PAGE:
Factors that cause poverty
1. Income inequality
Research shows that when a country grows economically, overall poverty reduces. If the national income is not equally distributed among all communities in the country, there is a risk that poorer communities will end up poorer, and individuals will feel it most.
2. Conflicts and Unrests
About 33% of communities in absolute poverty live in places of conflict. In the past, countries like Rwanda and Sri-Lanka have suffered poverty as a result of years of tribal and civil wars. In recent years, Afghanistan, Iraq and the like are all going through difficult times and poverty is rife in these areas. Unrests result in massive loss of human lives, diseases, hunger and violence, destruction of property and infrastructure, economic investments and quality labour. It is also a put-off for foreign investments. Wealth can never be created in such an environment.
3. Location, adverse ecology and location
Location of countries, as well as communities within the country can make people poor. Geographic and ecological factors such as mountains, swamps, deserts and the like have also made living conditions unbearable in many places. This is why some rural areas are poorer than others, even in the same country. For example, poverty in the Andes, Peru is six times higher than communities in the Amazonian region.
In other instances, some communities are cut off from the main economic centers of the country. They find themselves located so far from roads, markets, health services, schools and economic facilities. This makes it just impossible for the locals to access support and assistance, and also makes it discouraging for economic investors to consider investing there. In Bangladesh for example, poverty is severe in areas of physical remoteness, as indicated by the fact that seven rural districts are home to half of the country’s severely stunted children.
4. Natural disasters
Droughts, floods, hurricanes and other unexpected natural events cause deaths, illness and loss of income. In Ethiopia alone, there were 15 droughts (and famines) between 1978 and 1998 that led to the displacement, injury, or death of more than 1 million people. In better connected communities, families are able to come out of poverty and get on with their lives, but other remote and less accessible communities suffer for longer periods.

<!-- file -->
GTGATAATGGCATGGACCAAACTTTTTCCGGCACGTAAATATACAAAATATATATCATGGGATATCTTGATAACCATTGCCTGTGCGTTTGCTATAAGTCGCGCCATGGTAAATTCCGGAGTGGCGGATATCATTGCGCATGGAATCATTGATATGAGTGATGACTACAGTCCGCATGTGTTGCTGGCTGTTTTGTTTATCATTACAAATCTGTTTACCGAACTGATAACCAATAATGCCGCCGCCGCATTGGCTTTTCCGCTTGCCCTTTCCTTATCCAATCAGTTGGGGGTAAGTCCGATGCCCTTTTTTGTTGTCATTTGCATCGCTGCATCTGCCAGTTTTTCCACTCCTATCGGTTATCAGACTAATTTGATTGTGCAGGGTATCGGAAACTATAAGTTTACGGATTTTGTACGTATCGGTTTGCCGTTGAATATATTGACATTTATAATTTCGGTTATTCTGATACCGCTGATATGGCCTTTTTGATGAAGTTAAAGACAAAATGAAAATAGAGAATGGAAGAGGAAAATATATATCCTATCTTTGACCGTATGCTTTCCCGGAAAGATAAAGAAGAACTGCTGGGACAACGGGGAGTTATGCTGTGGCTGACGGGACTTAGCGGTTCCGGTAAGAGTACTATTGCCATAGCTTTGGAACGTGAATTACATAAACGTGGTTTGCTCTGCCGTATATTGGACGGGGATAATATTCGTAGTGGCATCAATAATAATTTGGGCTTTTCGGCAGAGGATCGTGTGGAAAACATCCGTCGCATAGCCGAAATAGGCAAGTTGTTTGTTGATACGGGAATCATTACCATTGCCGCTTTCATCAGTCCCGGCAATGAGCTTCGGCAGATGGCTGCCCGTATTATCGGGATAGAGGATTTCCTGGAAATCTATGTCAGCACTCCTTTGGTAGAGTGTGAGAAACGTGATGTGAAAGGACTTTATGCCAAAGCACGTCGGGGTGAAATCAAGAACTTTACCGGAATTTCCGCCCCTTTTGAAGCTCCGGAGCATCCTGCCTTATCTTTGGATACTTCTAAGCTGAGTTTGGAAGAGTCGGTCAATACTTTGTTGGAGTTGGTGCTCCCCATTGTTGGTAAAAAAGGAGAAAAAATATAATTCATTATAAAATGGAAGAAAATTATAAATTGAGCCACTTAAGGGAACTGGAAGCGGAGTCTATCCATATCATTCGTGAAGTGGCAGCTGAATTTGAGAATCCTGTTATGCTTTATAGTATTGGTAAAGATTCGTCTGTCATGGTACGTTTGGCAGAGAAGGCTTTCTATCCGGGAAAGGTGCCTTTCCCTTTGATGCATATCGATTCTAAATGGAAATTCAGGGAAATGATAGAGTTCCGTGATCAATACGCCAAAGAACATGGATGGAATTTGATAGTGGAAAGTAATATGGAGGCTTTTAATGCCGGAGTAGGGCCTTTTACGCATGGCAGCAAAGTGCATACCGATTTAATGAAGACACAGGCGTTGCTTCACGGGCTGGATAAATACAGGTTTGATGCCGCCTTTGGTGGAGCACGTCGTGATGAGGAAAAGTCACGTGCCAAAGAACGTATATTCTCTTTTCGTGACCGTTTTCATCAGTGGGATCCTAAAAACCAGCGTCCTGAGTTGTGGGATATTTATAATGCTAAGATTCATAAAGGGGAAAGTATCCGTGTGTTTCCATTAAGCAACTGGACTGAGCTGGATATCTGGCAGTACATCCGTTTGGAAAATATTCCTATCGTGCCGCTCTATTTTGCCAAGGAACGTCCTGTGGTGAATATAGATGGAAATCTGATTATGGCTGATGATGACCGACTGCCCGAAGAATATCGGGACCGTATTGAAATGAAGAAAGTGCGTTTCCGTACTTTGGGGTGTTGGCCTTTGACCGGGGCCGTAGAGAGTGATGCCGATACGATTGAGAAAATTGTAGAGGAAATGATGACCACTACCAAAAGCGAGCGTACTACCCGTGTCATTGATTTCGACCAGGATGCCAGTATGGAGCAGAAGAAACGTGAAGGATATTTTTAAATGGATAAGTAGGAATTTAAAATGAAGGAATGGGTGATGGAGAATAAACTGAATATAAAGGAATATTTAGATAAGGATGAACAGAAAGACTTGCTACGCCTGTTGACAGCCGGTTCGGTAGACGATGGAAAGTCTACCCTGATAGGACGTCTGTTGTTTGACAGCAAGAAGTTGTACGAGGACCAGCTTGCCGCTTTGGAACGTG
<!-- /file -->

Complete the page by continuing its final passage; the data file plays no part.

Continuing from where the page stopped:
5. Ill Health and Disability
Poverty can also get worse if communities are affected by diseases such as Malaria and HIV Aids. Diseases cause many deaths and children are left with no parents or caregivers. Household wealth can also drain quickly from family members with disabilities. In many communities, disabled members are looked down upon and not allowed to inherit assets. They are considered a stigma and excluded from public events and exposure. This mentality can adversely affect the well-being of families. For example, the incidence of poverty is 15-44% higher in households with a disabled head or adult.
6. Inheritance of Poverty
Families that have had a lifetime of poverty tend to pass on the situation to their children. They cannot afford education for their children and children grow with no skills. Children work on the same family farms, and marry into families with similar conditions as they turn adults. They, in turn, pass on the tradition to their children.
7. Education, Training and skills
People who are educated or had some training or skills are in a better position to apply ideas and knowledge into fixing basic problems and enhancing their livelihoods. They are able to plan, follow instructions and get reach out to access information, tools and support that can improve their livelihoods. In the absence of training, skills or education, people cannot help themselves. They cannot prevent diseases, and cannot apply new ways of doing things. The result is that their poverty situation is worse of and are even more vulnerable than before.
8. Gender discrimination
In many African communities, girls were not allowed to be in school. Families preferred to invest in boys’ education than in girls. Women were also not allowed to do major economic activity and had less ownership of lands and assets. This idea negatively impacts on the well-being of women, and the development of their children is also impacted negatively.